I did not grow up in church. The only times I really went to church when I was a kid were when someone died, or at Christmas, or if Mom got on a kick to hit church for a bit. It was boring, and I am reasonably sure I fell asleep every time I went. When I started going for real, I was 18, and I went to a really conservative church with my fiancé. I vividly remember being in church and standing to sing the hymns each Sunday morning, and not knowing any of them. I mean, I probably knew that a song called Amazing Grace existed, but I wouldn’t have known it if I heard it. After a month or so, I started to recognize a few of the songs. One day, I was coming home from playing basketball, and I heard a church bell arrangement of a song, and I knew it!
Softly and Tenderly, Jesus is calling, Calling for you and for me.
At this moment I felt like I might be getting a handle on this whole church thing. That hymn was a favorite of mine from that moment forward.
Fast-forward a few years, I was in seminary studying the idea of God’s sovereignty, that a God who was to be worshiped and that I would devote my life to, was by necessity a sovereign Lord. He had to be in charge, and powerful. If He wasn’t, what kind of God was He? I remembered this song, and the second verse, the one where Jesus is described as a school girl pining over a boyfriend who won’t come to her and do what she wants. Jesus pleading, with the implication that He isn’t powerful enough to get what He wants accomplished. I had a real struggle at that moment to believe the Bible (which I believe teaches God’s sovereignty), or this song that I had sung and enjoyed for years.
Music is a powerful tool for the glory of God. It helps make God tangible, and experiential. We are able to connect to God in a way that many of us do not experience apart from the musical expression of worship. The worship gathering is enhanced exponentially by the inclusion of music. However, we also have to be very careful, because music can be insidious. If the songs that are sung in worship teach or suggest a theme contrary to Scripture, we may set our congregants up for failure at rightly discerning truth. There are a lot of songs out there that have a great beat, have great lyrics, but have heretical undertones (or outright heretical lyrics). Too often we see these songs show up on the church playlist, and the words and themes make their way into our minds, corrupting the Bible’s teachings. Music, like anything else, can be an idol that we love more than God. Even music that is supposedly about Him! True worship music should be pleasing to the ear, stirring to the soul, but also must reflect what the Bible teaches.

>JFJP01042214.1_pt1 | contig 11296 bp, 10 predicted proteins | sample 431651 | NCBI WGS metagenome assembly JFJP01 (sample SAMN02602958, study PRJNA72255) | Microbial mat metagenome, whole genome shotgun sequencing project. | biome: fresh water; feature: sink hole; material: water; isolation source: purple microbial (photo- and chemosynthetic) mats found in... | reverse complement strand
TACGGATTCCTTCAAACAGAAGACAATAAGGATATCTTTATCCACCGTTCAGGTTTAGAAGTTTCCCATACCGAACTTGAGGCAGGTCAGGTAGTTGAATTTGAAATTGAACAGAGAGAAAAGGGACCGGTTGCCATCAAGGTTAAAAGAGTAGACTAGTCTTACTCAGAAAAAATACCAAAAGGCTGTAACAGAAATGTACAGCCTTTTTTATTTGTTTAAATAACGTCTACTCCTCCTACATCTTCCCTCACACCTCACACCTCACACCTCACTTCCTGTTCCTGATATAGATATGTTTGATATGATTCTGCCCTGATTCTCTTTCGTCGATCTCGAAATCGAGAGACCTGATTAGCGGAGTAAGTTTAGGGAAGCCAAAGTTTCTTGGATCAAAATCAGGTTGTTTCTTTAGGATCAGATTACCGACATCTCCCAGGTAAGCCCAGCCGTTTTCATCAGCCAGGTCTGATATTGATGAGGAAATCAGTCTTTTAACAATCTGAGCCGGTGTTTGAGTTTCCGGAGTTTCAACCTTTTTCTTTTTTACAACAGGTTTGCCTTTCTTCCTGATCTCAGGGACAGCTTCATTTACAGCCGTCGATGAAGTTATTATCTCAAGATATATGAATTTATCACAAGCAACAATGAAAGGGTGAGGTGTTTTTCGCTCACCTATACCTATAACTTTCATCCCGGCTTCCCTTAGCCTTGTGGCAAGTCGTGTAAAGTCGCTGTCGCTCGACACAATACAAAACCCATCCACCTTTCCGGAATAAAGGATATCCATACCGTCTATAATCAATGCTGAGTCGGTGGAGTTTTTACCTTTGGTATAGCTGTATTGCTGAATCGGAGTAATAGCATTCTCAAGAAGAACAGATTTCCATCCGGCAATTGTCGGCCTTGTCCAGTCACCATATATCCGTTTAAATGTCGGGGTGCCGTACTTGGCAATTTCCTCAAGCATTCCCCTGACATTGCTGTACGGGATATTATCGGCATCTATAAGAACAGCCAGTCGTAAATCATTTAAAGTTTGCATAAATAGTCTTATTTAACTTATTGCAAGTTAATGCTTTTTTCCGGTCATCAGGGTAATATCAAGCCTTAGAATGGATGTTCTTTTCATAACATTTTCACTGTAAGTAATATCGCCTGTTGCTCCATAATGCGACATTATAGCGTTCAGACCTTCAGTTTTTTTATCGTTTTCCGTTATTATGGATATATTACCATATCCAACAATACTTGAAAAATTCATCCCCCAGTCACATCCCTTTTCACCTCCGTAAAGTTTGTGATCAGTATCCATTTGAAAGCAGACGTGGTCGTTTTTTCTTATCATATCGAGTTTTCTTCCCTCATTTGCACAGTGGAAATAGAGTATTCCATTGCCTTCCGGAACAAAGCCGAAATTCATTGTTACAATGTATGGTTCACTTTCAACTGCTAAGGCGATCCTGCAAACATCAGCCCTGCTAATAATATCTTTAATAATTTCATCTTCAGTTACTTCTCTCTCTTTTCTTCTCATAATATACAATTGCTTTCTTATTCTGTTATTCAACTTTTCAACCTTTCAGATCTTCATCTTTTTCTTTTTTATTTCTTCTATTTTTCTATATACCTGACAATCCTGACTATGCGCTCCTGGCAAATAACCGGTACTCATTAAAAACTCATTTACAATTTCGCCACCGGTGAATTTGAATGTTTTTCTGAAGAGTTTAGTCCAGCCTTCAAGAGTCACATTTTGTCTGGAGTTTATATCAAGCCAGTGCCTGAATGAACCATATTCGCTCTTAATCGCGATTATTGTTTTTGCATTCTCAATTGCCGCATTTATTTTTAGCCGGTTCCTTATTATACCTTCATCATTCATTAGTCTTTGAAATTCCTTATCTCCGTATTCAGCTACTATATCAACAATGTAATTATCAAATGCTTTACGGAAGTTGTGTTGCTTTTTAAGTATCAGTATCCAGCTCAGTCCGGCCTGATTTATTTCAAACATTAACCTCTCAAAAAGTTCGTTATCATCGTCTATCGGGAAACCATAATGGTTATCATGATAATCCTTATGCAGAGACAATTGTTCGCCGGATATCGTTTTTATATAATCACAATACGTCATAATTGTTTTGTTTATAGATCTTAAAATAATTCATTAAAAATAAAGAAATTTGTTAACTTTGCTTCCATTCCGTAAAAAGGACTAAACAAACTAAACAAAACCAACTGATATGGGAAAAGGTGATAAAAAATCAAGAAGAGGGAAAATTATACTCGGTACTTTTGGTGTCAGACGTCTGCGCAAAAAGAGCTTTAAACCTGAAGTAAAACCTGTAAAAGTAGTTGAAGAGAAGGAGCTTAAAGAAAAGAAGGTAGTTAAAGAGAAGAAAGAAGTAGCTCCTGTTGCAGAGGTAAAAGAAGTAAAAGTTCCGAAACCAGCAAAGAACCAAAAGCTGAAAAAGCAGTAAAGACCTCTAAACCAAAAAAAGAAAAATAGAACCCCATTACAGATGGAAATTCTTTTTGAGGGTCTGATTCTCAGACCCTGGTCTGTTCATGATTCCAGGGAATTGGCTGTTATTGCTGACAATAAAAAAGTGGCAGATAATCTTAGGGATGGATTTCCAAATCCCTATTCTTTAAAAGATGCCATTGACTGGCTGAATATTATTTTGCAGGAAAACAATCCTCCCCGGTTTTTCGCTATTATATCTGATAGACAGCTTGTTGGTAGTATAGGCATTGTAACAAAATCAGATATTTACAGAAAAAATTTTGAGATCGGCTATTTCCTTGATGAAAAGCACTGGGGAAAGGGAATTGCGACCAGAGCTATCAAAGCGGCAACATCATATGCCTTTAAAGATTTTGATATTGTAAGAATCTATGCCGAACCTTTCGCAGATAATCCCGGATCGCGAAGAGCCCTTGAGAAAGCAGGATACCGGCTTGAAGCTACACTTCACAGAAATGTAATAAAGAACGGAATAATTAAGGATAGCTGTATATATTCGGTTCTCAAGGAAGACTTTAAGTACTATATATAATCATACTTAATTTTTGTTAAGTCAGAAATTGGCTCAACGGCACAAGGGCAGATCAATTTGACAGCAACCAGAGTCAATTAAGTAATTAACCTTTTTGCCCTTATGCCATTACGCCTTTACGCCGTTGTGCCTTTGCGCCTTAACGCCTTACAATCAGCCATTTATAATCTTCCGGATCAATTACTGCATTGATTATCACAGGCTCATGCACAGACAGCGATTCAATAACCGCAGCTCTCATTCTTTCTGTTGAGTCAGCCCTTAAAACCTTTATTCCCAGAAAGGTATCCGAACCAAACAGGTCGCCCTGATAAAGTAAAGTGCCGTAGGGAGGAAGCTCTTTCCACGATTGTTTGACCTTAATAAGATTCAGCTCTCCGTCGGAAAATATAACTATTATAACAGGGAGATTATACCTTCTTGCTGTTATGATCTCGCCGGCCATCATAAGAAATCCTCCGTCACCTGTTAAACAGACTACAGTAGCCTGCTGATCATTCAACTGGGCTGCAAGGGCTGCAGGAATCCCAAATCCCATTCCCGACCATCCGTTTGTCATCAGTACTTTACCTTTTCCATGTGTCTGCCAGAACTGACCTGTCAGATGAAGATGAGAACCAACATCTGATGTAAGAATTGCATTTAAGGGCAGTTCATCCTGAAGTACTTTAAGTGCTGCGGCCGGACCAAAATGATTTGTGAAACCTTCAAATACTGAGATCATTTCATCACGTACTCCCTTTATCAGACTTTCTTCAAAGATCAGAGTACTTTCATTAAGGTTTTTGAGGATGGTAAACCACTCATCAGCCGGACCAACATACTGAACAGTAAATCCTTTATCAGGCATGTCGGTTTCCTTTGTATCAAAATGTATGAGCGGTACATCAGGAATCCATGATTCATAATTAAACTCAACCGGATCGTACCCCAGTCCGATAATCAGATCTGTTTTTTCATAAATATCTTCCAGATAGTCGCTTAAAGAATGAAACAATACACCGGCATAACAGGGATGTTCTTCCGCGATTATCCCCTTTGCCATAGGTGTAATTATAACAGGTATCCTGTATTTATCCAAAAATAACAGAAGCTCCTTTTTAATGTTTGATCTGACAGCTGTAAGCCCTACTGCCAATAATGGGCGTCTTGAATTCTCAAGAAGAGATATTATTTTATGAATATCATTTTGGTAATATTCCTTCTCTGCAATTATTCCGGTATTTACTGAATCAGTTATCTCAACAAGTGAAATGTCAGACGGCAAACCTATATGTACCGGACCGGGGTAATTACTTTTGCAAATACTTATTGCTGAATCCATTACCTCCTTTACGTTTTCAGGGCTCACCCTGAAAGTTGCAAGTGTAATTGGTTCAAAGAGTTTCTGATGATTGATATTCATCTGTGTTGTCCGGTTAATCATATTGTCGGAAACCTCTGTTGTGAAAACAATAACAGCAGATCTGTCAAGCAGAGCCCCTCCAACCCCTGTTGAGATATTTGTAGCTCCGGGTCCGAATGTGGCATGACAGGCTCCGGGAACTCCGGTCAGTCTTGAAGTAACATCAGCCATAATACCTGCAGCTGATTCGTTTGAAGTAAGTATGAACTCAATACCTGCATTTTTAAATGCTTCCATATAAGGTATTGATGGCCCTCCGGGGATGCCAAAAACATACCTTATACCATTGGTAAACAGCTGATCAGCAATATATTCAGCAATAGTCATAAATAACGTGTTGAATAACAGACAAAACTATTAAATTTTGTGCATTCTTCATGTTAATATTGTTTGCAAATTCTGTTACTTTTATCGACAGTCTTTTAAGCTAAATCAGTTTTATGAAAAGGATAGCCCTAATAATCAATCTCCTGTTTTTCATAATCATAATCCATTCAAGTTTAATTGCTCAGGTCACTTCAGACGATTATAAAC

I am personally at a quandary with much of what we see in the modern American church. We exalt form over substance, we exalt catchy over transformational, and we exalt “sings good” over “soul good.” When I think about my old song Softly and Tenderly I don’t really want to throw out the whole song, because I really love it. It was something that I could latch onto as a non-believer, a foot in the door to the church magisterium if you will. At the same time, I know that I don’t want people thinking that Jesus isn’t powerful enough to take care of their needs, and that we mortals can thwart the plans of an Almighty God. What do we do? How do we bridge the gap between form and substance? There is a tension between good poetry, good life experience, and sound theology. I tend to think that there isn’t a hard and fast rule, but more of a negotiation. You see I know what the author of my hymn is trying to communicate: the deep love and care that Jesus has for His people. How much freedom do I give him to do that, to connect life experience to catch people’s attention? I have usually erred on the side of freedom in this area in my ministry, trusting that I can explain or address unresolved tension in the words of songs and sound biblical teaching. Lately though, I hear the words of 2 Timothy 4:1-5 constantly, and I wonder if we need to be way more selective in our relevancy when it comes to the musical beast. What a great and powerful gift, but we have to be so careful with!
In the presence of God and of Christ Jesus, who will judge the living and the dead, and in view of his appearing and his kingdom, I give you this charge: Preach the word; be prepared in season and out of season; correct, rebuke and encourage—with great patience and careful instruction. For the time will come when people will not put up with sound doctrine. Instead, to suit their own desires, they will gather around them a great number of teachers to say what their itching ears want to hear. They will turn their ears away from the truth and turn aside to myths. But you, keep your head in all situations, endure hardship, do the work of an evangelist, discharge all the duties of your ministry.